And if you put as your Facebook status “I totally raped at Halo today” for your two hundred Facebook friends to see, statistically, you have just reminded thirty-three people of one of the worst experiences of their entire lives.
it’s not a tiny bit of her career either. she’s disturbingly obsessed with the virgin/whore dichotomy. and she hates girls. we get it, she doesn’t party; she doesn’t have a lot of sex; she stays at home and gosh golly gee she’s so down to earth. PLEASE LOVE HER.
I love Michael Jackson. It’s like someone managed to shove yelling along to P.Y.T., failed attempts to moonwalk in socks on the kitchen floor, every infectious number he did with The Jacksons and sitting cross-legged in front of the television watching every video from Dangerous into a box. And you can retreat back into it. I could spend hours poring over every detail I can find, but it always comes back to how on the Off The Wall album, you can hear him smiling when he sings. I think I’ll always defend him when it comes to how tacky things could get, because that was my favourite part. Just being able to switch on Get on the Floor and feel completely and utterly shameless.
“When I want to know what misogyny is, I don’t ask a man. When I want to know what racism is, I don’t ask a white person. When I want to know what homophobia is, I don’t ask a heterosexual. When I want to know what transphobia is, I don’t ask a cisgender person. When I want to know what ableism is, I don’t ask an able-bodied person. The contours and definitions of oppression are best articulated by the oppressed.”—Son of Baldwin
Have you ever been to a swimming pool with a wave machine? Because going to one used to give me something that felt like sea-sickness for days on end and I don’t recommend it at all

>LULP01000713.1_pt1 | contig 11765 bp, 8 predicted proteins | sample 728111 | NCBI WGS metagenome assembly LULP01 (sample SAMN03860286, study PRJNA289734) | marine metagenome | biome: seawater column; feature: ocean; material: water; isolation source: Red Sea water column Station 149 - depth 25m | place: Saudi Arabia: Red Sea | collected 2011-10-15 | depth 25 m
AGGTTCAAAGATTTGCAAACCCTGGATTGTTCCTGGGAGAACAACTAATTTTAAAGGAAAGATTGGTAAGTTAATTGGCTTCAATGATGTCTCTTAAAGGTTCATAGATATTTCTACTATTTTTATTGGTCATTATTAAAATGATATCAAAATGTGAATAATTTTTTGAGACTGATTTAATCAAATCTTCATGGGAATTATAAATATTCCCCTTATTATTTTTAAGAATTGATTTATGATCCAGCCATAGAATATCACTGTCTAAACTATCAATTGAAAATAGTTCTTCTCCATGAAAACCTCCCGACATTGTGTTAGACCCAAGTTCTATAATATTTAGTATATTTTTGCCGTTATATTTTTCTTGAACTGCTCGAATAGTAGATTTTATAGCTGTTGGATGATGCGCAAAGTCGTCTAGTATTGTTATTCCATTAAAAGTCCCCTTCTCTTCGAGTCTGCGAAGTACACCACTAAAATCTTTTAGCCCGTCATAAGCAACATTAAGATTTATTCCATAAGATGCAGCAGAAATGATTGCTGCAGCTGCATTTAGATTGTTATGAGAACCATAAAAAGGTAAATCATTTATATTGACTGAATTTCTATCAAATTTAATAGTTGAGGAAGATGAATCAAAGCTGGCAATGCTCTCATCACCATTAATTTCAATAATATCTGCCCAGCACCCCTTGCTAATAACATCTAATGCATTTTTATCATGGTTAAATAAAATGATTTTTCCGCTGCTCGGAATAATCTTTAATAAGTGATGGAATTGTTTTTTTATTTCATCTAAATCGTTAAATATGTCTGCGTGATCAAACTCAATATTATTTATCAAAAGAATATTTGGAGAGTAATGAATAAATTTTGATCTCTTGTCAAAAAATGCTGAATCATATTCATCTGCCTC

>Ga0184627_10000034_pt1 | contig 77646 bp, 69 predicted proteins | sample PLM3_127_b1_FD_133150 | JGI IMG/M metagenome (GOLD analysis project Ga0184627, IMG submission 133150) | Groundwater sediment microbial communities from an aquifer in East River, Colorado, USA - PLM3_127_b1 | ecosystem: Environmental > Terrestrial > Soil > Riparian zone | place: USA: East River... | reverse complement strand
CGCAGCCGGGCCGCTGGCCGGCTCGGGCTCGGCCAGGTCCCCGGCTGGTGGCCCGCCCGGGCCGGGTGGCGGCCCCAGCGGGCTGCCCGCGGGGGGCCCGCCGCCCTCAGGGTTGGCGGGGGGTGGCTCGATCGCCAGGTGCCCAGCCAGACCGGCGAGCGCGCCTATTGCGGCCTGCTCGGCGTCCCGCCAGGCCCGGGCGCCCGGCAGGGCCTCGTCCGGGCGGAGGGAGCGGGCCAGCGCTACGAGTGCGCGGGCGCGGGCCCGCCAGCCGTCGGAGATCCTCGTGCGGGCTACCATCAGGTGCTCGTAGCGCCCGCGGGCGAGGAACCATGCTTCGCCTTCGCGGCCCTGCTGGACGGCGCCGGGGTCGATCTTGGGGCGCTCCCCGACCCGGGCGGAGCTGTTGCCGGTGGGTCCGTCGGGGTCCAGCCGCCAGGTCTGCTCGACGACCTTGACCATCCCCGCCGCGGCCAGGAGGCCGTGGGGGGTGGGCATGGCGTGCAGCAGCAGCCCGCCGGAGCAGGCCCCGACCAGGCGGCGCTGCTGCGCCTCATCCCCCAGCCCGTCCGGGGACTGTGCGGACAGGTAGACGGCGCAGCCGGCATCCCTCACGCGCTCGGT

My dad used to take me to Latchmere every Sunday because they have a wave machine (I think there’s a song as well that goes “Latchmere’s got a wave machine”) and I loved it so much. But I can understand the sea-sick thing. Also, I miss you.
I went on the Bob The Builder ride outside Tesco today - I say “I”, only my butt and torso could fit - and all of a sudden I keep feeling the same motion. Like when you dream of being on a swing or something or you think really hard about it, and you can feel it. If I sit really still, I feel like I’m being rocked back and forth and wavily like.
I don’t feel right knowing even younger kids go through this.
Imagine a minefield… a strip of land seeded with traps that will maim or kill you if you put one foot in the wrong place. What’s the wrong place? You’ll know when you step there. There’s no rhyme or reason to…
Many adults are put off when youngsters pose scientific questions. Children ask why the sun is yellow, or what a dream is, or how deep you can dig a hole, or when is the world’s birthday, or why we have toes. Too many teachers and parents answer with irritation or ridicule, or quickly move on to something else. Why adults should pretend to omniscience before a five-year-old, I can’t for the life of me understand. What’s wrong with admitting that you don’t know? Children soon recognize that somehow this kind of question annoys many adults. A few more experiences like this, and another child has been lost to science.
There are many better responses. If we have an idea of the answer, we could try to explain. If we don’t, we could go to the encyclopedia or the library. Or we might say to the child: “I don’t know the answer. Maybe no one knows. Maybe when you grow up, you’ll be the first to find out.”
”—Carl Sagan, The Demon-Haunted World: Science as the Candle in The Dark (via ironfleet)
One of the biggest flaws in the race card rebuttal is that it implies whoever spoke is getting a free pass at something. As if being in that position - where awareness of racial identity and status is so embedded in you that the worst conclusion is automatic - doesn’t cost a person somehow.
“Slut-bashing is a cheap and easy way to feel powerful. If you feel insecure or ashamed about your own sexual desires, all you have to do is call a girl a “slut” and suddenly you’re the one who is “good” and on top of the social pecking order.”—Leora Tanenbaum, Slut! Growing Up Female with a Bad Reputation (via ellielamothe)